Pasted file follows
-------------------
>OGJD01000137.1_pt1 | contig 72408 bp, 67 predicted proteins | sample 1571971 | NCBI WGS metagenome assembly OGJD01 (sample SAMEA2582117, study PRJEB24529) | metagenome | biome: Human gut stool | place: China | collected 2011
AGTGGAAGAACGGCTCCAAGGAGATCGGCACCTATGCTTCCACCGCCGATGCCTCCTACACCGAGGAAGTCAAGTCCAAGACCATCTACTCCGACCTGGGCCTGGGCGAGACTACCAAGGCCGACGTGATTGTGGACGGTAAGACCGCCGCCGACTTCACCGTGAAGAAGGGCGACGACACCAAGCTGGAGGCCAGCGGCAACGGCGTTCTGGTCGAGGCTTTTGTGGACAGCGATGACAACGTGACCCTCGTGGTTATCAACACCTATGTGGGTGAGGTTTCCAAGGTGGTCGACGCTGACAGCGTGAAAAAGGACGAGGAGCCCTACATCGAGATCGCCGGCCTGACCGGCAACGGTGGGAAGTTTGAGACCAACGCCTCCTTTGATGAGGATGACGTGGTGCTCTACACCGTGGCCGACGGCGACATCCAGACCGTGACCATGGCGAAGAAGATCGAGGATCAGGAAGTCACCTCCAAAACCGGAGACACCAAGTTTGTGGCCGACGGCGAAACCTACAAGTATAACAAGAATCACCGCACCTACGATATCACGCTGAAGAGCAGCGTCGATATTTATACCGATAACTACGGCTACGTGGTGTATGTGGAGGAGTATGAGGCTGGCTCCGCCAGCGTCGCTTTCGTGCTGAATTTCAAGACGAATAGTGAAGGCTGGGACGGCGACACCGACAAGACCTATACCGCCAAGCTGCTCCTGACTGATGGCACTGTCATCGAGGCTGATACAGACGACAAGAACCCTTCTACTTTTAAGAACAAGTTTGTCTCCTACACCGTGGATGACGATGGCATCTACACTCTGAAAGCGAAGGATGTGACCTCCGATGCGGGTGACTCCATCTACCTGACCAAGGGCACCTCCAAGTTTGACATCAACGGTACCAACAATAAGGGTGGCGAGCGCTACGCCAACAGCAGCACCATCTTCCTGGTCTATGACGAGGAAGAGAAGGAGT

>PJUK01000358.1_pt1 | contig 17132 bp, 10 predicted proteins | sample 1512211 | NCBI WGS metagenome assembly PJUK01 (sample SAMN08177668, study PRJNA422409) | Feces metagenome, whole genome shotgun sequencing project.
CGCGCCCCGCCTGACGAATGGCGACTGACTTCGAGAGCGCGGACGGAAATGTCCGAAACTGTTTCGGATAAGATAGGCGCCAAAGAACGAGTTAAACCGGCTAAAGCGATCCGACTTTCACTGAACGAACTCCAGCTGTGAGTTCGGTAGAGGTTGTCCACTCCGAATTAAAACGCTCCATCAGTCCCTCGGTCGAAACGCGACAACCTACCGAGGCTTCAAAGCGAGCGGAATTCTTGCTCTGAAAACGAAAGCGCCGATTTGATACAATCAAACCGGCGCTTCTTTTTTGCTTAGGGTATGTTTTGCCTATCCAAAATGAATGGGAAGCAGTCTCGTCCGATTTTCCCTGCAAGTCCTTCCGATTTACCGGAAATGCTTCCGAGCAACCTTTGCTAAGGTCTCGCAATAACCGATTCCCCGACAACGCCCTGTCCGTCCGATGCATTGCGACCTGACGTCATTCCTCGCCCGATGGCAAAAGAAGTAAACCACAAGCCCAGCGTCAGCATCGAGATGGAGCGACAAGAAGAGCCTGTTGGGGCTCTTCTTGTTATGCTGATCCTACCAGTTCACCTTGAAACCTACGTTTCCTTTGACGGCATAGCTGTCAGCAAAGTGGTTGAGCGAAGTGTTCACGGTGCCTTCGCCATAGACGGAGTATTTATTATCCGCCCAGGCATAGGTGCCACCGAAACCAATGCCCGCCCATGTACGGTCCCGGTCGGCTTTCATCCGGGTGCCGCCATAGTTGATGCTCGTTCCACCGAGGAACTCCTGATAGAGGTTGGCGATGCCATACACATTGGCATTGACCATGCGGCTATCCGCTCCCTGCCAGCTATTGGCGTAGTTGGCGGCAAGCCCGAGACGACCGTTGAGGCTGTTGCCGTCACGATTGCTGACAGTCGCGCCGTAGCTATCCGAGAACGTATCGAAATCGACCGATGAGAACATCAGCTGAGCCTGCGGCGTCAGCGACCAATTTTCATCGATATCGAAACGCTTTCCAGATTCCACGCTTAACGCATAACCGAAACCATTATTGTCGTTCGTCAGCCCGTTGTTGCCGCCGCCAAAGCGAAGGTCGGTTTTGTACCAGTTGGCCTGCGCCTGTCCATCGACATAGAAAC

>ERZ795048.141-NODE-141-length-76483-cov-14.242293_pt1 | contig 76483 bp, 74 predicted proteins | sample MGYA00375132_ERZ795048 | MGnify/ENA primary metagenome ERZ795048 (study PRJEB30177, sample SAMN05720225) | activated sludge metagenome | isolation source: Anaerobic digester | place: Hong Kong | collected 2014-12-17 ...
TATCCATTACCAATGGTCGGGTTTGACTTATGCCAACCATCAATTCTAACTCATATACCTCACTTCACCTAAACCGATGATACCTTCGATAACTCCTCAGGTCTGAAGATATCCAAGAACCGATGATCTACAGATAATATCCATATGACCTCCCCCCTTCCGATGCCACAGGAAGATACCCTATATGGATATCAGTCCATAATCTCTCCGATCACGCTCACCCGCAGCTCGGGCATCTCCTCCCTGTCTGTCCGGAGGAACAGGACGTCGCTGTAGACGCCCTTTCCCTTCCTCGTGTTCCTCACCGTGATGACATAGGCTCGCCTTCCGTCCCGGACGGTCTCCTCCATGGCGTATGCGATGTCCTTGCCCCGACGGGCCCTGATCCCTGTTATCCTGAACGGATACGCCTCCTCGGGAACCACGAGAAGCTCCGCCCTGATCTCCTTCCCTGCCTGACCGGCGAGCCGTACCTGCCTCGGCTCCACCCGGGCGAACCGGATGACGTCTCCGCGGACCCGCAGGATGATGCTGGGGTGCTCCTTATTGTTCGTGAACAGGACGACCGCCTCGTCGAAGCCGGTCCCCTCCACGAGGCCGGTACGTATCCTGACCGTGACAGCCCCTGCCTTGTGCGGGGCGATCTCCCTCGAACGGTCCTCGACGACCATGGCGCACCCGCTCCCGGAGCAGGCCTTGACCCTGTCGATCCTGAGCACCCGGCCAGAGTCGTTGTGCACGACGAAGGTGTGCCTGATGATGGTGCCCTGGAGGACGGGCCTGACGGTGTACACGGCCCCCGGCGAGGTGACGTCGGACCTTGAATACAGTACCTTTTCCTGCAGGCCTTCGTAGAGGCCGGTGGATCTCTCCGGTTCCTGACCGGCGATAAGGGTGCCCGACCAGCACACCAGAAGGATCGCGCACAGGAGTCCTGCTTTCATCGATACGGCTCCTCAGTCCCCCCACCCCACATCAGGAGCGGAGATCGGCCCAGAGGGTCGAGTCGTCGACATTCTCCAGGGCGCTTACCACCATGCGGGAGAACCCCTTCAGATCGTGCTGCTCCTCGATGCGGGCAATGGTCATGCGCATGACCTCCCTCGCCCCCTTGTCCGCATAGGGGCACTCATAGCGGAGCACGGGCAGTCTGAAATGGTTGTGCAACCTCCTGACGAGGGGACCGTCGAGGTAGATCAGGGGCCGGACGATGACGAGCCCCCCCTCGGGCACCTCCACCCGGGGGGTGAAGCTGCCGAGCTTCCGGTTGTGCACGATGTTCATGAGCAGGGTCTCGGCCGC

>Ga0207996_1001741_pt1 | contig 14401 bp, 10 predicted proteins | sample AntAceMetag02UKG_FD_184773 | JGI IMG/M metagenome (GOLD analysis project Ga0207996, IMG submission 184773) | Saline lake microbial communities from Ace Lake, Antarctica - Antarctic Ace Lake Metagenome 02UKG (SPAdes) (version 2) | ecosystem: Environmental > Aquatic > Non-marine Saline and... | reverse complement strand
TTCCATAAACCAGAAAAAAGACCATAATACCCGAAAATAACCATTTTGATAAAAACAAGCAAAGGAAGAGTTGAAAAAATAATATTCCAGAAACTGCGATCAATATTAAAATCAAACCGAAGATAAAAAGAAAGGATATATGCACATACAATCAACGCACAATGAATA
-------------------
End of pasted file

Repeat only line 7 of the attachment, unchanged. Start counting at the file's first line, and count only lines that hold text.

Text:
>Ga0207996_1001741_pt1 | contig 14401 bp, 10 predicted proteins | sample AntAceMetag02UKG_FD_184773 | JGI IMG/M metagenome (GOLD analysis project Ga0207996, IMG submission 184773) | Saline lake microbial communities from Ace Lake, Antarctica - Antarctic Ace Lake Metagenome 02UKG (SPAdes) (version 2) | ecosystem: Environmental > Aquatic > Non-marine Saline and... | reverse complement strand